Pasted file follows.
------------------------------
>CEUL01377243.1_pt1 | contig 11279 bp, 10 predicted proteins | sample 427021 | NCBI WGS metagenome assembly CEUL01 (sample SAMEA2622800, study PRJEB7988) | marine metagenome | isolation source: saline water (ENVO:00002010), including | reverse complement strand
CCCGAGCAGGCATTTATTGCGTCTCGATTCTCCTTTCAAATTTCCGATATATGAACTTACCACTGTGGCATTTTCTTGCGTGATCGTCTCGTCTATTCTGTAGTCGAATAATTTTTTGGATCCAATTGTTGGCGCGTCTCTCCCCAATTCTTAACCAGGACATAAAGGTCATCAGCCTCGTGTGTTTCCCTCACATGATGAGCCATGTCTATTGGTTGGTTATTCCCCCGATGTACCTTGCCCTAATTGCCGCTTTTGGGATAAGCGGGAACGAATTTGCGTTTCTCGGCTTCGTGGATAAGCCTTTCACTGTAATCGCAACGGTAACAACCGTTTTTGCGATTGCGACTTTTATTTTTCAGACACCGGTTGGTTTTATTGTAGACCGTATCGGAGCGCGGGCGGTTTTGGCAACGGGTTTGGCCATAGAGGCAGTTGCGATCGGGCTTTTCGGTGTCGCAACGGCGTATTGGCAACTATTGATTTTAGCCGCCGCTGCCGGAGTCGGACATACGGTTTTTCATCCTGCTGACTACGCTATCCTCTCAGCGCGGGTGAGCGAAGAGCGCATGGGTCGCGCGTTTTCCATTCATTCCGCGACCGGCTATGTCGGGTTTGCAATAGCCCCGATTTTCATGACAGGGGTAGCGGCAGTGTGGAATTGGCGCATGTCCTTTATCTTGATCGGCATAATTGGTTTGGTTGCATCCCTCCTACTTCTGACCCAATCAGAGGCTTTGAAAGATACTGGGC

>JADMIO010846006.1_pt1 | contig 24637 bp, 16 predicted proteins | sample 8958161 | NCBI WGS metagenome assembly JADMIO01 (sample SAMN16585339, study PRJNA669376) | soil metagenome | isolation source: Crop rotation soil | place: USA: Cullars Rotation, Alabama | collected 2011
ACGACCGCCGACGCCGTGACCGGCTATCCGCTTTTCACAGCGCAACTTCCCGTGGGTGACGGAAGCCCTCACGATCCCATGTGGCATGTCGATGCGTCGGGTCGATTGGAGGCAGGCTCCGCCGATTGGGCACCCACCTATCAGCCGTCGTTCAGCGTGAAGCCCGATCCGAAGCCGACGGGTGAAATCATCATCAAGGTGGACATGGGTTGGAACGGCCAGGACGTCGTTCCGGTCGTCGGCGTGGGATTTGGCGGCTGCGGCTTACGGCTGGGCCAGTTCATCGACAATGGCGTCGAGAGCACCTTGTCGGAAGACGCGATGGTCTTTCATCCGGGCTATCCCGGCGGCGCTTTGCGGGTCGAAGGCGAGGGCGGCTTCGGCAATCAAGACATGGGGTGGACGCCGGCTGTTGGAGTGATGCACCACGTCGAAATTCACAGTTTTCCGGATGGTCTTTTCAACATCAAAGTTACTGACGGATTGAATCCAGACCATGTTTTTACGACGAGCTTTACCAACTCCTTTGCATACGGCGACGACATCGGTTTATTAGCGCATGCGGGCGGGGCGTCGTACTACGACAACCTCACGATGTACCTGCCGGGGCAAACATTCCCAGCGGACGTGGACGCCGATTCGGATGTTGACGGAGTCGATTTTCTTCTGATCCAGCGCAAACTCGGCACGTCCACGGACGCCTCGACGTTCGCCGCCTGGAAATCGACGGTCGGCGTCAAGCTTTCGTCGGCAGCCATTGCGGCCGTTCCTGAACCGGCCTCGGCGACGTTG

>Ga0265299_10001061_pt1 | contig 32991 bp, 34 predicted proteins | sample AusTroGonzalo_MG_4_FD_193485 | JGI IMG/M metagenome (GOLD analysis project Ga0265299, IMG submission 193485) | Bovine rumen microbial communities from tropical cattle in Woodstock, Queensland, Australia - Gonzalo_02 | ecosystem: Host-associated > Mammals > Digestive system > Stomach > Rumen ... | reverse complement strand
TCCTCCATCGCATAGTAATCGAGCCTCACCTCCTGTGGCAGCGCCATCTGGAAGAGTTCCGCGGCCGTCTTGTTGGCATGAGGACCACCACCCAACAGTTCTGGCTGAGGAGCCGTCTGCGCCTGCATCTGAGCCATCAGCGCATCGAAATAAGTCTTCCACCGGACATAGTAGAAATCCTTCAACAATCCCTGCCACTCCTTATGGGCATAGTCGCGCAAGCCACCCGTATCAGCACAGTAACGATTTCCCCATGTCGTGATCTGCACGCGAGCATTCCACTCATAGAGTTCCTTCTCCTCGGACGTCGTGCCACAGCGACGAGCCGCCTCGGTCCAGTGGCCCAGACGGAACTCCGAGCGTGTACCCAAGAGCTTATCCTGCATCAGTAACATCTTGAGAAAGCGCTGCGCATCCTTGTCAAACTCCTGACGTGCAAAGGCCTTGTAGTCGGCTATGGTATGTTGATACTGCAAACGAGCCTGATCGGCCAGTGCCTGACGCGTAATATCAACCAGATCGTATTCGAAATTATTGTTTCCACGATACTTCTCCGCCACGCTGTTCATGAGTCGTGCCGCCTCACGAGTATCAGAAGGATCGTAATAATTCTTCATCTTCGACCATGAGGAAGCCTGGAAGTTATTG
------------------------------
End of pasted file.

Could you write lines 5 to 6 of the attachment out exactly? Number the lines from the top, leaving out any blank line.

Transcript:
>Ga0265299_10001061_pt1 | contig 32991 bp, 34 predicted proteins | sample AusTroGonzalo_MG_4_FD_193485 | JGI IMG/M metagenome (GOLD analysis project Ga0265299, IMG submission 193485) | Bovine rumen microbial communities from tropical cattle in Woodstock, Queensland, Australia - Gonzalo_02 | ecosystem: Host-associated > Mammals > Digestive system > Stomach > Rumen ... | reverse complement strand
TCCTCCATCGCATAGTAATCGAGCCTCACCTCCTGTGGCAGCGCCATCTGGAAGAGTTCCGCGGCCGTCTTGTTGGCATGAGGACCACCACCCAACAGTTCTGGCTGAGGAGCCGTCTGCGCCTGCATCTGAGCCATCAGCGCATCGAAATAAGTCTTCCACCGGACATAGTAGAAATCCTTCAACAATCCCTGCCACTCCTTATGGGCATAGTCGCGCAAGCCACCCGTATCAGCACAGTAACGATTTCCCCATGTCGTGATCTGCACGCGAGCATTCCACTCATAGAGTTCCTTCTCCTCGGACGTCGTGCCACAGCGACGAGCCGCCTCGGTCCAGTGGCCCAGACGGAACTCCGAGCGTGTACCCAAGAGCTTATCCTGCATCAGTAACATCTTGAGAAAGCGCTGCGCATCCTTGTCAAACTCCTGACGTGCAAAGGCCTTGTAGTCGGCTATGGTATGTTGATACTGCAAACGAGCCTGATCGGCCAGTGCCTGACGCGTAATATCAACCAGATCGTATTCGAAATTATTGTTTCCACGATACTTCTCCGCCACGCTGTTCATGAGTCGTGCCGCCTCACGAGTATCAGAAGGATCGTAATAATTCTTCATCTTCGACCATGAGGAAGCCTGGAAGTTATTG